One thing I quickly learned to love in Linux is Workspaces, being a dual monitor guy I thought it was a neat feature for those who don’t have a secondary monitor, or when you’re on the go and without a second for your mobile workstation. Being the tech I am, I took to Google and found a free Windows version of Workspaces, Desktops. Develeoped by Sysinternals, Desktops allows the use of 4 virtual desktops. Continue reading Windows Desktops (Think Linux Workspaces)
Any version of Windows with IPv6 installed and running is vulnerable to a DoS attack by sending thousands of Router Assignment (RA) packets. This vulnerability has been known since mid 2010, and you’re not the only one wondering why this hasn’t been patched yet. Here is a video demonstrating the attack on a LAN with 7, XP and virtual machines.
So as you can imagine, I wanted to give this a shot. I setup my VLAN and was astonished by the simplicity of the attack. Continue reading Windows Denial of Service by IPv6 RA Packets
Broadcasting the SSID of your router is the same as you audibly telling everyone your name right? So, it would be better if someone needed to know your name and the secret handshake to gain access to the WLAN… right? Continue reading Should I hide my SSID?
Previously, I gave you a quick run-down on cracking a WPA secured network, today I will be showing you how easy it is to crack a WEP secured network. Today’s lab is a Cisco E2100L, 64bit Open, and running dd-wrt. There are no clients on the network, but if there were clients on the network, I would still opt for the active attack.
Your card must support monitor mode and packet injection! If your laptop is relatively new, don’t expect BackTrack to work out of the box. Consult Aircrack-ng’s wiki for details regarding compatibility. The command parameters in this guide should be self explanatory (with the aid of screenshots), but that information can also be found in the wiki. Continue reading WEP Penetration with BackTrack
Malwarebytes Corporation is widely known for its (free) standalone anti-virus scanner, Malwarebytes Anti-Malware (MBAM); having used it for nearly every virus removal, I have found it to be light-weight, easy-to-use, and it removes the bad guys 99% of the time. I run MBAM PRO on some of my personal machines and my family’s machines. My personal laptop sees various anti-malware applications on a regular basis. MBAM is just one of the few anti-malware scanners I recommend.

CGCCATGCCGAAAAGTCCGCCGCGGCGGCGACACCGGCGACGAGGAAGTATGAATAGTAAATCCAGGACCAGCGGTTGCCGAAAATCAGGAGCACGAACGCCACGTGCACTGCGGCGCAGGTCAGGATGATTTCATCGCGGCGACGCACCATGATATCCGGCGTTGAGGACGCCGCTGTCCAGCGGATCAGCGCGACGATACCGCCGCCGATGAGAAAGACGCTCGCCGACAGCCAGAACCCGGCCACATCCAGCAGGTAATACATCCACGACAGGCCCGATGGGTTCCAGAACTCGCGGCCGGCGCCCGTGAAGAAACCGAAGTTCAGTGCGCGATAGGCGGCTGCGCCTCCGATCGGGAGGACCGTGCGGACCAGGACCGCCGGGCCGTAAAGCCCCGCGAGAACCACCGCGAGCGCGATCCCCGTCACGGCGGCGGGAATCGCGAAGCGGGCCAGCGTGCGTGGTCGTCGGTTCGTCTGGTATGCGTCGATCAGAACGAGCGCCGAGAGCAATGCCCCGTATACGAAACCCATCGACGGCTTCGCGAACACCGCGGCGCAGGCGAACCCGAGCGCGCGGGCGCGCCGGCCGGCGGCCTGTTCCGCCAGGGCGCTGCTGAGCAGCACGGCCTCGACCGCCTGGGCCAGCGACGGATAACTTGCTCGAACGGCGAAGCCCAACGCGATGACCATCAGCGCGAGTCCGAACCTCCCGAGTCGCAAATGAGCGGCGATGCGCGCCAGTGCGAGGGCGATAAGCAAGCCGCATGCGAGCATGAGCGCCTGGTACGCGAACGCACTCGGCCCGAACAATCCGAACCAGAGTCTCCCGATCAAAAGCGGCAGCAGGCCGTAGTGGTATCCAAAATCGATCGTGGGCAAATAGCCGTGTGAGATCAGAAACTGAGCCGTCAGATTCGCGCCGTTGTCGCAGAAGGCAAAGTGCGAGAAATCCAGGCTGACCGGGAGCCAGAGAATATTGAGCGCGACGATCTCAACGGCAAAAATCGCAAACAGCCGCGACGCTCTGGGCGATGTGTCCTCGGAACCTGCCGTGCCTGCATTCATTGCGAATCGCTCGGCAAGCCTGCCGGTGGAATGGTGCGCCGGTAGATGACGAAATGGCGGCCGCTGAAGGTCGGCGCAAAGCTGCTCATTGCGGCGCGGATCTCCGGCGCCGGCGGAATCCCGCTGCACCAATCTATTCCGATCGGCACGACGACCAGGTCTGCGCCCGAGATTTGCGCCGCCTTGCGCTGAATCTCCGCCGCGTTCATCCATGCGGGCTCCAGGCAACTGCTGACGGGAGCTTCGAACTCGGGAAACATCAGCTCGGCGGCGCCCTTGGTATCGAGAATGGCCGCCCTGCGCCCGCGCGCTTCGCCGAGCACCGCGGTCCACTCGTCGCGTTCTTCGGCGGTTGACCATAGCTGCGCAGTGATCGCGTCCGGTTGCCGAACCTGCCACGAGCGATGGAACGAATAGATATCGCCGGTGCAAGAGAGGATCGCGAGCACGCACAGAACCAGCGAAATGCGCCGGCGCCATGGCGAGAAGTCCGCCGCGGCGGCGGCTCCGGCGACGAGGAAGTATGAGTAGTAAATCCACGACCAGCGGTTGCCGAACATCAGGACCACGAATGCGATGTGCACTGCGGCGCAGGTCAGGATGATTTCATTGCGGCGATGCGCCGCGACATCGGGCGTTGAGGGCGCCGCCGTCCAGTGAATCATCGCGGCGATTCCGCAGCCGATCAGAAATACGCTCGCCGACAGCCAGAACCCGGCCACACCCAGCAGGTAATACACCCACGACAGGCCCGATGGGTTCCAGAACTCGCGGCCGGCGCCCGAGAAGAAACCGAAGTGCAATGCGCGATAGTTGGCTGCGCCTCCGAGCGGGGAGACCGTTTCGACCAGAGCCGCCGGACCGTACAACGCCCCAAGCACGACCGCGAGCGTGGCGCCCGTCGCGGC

The free version is an on-demand scanner, so you will not see scheduled tasks, real-time protection, or their new feature, a flash memory scanner… Alright, enough inadvertent advertising, let’s talk about MBAM.
One of Windows’ inconvenient limitations is the lack of VHD support, namely, being able to attach the VHD on startup automatically; the way around this is fairly easy and unobtrusive to the user, without the need to install third-party software. We will be utilizing Task Scheduler. Continue reading Attach VHD on Startup Automatically
In some scenarios, you may want to change/spoof (or clone) your MAC address; this task is easily accomplished within Backtrack: Open Terminal and run the following commands. Replace wlan0 with your specific interface (run ifconfig).
ifconfig wlan0 down macchanger --mac 00:11:22:33:44:55 wlan0
Reboot the computer to restore your MAC address. Note you will not be able to use reserved addresses, broadcast, etcetera.
If you’re reading this, chances are you are running Windows 7 Home Premium and need a workaround for the network backup feature found in Professional (or your previous Vista Home Premium had it). Well guess what? No need to give Microsoft more money for an upgrade, the trick is backing up to a VHD stored on the network. Windows will see your VHD as a normal, internal, drive!
UPDATE! I have added a video! For some reason, people are not able to backup to their VHDs, I do not know what the percentage is, but the VHD must be considerably larger than your total amount of disk space, I believe this to be the issue.